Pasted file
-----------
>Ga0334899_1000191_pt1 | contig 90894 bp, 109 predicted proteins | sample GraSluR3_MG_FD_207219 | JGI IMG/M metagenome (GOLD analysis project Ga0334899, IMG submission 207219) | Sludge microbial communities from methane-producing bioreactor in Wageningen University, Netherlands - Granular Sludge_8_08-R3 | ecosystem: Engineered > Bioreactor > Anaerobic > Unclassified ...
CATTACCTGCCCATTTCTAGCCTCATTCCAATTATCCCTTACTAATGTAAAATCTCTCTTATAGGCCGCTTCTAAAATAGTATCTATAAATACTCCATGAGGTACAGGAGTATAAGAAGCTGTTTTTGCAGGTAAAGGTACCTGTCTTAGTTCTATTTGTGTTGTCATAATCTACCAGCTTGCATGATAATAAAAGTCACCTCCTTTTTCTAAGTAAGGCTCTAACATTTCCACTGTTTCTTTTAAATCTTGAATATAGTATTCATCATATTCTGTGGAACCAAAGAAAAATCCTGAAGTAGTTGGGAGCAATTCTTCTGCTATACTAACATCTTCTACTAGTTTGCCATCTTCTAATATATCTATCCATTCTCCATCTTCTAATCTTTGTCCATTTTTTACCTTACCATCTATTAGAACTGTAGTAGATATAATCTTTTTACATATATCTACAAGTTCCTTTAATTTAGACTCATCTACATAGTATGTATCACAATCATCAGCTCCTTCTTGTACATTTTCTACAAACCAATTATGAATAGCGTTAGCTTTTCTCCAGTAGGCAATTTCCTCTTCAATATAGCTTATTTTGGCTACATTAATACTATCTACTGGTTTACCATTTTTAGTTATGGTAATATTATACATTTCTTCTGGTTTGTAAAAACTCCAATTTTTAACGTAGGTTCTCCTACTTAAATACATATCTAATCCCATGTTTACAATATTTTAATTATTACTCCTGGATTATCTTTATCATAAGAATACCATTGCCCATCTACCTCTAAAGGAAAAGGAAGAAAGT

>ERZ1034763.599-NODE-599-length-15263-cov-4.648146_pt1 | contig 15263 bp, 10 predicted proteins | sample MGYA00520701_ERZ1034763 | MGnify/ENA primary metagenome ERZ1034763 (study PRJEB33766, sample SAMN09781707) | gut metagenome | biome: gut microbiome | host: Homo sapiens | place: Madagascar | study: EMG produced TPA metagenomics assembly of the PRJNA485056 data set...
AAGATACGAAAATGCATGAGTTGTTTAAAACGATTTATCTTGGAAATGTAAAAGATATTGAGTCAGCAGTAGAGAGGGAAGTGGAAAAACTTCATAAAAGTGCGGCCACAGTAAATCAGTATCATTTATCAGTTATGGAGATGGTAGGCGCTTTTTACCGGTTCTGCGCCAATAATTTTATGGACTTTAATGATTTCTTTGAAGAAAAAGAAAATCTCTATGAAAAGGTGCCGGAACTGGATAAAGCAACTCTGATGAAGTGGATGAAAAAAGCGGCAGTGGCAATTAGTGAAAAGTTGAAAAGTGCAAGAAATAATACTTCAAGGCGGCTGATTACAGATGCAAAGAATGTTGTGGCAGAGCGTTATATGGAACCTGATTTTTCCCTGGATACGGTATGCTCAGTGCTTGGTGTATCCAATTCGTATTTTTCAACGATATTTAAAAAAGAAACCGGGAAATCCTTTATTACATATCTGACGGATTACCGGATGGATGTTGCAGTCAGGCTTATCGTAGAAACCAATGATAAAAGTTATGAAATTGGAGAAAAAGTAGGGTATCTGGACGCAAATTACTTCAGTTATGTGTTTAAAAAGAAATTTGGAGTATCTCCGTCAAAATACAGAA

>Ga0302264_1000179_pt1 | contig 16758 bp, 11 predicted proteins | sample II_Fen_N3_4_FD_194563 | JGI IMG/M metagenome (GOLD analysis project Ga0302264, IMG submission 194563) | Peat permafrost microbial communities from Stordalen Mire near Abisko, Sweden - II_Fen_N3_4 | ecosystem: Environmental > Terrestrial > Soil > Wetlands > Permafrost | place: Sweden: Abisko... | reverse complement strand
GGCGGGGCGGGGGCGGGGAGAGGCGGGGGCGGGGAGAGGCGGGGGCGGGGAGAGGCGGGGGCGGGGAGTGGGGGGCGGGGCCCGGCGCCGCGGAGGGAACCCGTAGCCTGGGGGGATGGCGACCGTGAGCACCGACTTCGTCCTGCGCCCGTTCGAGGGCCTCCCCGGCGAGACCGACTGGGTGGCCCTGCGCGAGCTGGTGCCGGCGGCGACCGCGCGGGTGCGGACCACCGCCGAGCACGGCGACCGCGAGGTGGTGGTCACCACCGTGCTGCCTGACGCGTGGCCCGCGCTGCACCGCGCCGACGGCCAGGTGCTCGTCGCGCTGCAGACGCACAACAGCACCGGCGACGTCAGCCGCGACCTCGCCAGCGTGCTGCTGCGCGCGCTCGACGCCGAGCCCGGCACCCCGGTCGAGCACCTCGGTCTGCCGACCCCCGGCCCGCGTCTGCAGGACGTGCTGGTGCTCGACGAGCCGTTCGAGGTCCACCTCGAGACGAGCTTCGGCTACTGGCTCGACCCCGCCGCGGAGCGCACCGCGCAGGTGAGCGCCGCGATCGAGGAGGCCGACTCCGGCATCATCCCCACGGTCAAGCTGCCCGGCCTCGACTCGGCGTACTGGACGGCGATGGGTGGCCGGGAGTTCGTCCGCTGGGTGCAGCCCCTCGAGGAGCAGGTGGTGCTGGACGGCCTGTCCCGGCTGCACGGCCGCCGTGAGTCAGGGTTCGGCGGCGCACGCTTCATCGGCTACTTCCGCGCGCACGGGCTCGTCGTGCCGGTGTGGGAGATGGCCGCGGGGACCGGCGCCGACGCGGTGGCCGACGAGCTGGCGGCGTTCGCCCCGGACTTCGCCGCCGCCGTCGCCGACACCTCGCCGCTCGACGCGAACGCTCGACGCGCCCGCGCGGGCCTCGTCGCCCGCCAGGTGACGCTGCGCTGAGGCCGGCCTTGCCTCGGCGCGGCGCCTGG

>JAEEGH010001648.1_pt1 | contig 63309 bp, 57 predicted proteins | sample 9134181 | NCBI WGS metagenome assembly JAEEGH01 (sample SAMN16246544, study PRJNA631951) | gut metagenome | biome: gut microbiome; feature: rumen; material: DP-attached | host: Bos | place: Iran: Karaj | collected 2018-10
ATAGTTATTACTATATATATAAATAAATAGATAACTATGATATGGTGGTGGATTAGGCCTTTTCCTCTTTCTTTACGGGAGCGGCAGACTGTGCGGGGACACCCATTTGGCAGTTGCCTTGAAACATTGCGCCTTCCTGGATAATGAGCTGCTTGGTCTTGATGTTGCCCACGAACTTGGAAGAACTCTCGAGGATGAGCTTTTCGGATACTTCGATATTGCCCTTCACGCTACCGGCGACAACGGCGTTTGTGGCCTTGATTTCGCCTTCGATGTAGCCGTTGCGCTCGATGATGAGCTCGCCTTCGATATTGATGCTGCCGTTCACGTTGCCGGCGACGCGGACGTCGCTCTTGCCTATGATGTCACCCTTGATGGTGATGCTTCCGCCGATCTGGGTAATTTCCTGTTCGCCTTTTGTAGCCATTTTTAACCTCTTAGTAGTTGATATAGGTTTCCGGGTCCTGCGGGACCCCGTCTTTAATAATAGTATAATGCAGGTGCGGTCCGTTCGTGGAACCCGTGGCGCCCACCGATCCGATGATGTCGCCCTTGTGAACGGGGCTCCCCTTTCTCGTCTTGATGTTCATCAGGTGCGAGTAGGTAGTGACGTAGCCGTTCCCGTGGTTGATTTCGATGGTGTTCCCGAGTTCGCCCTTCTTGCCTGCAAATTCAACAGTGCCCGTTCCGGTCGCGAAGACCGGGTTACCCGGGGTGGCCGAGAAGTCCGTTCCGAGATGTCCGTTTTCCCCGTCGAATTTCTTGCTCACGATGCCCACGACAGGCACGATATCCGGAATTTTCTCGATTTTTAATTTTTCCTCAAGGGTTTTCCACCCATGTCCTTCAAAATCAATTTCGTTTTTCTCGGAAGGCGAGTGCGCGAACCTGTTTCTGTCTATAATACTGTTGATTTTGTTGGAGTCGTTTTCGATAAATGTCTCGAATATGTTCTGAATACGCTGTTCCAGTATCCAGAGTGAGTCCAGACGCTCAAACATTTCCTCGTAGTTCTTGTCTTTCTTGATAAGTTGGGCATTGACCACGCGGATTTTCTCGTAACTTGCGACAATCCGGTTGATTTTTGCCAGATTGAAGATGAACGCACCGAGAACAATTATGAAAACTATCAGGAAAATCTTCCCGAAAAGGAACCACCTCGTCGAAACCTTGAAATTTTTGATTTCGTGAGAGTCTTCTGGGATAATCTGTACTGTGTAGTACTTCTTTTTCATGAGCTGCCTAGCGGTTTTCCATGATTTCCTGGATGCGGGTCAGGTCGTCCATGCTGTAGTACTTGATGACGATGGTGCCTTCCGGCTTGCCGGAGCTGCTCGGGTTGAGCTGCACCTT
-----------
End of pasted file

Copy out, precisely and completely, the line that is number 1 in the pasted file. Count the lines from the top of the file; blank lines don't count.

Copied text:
>Ga0334899_1000191_pt1 | contig 90894 bp, 109 predicted proteins | sample GraSluR3_MG_FD_207219 | JGI IMG/M metagenome (GOLD analysis project Ga0334899, IMG submission 207219) | Sludge microbial communities from methane-producing bioreactor in Wageningen University, Netherlands - Granular Sludge_8_08-R3 | ecosystem: Engineered > Bioreactor > Anaerobic > Unclassified ...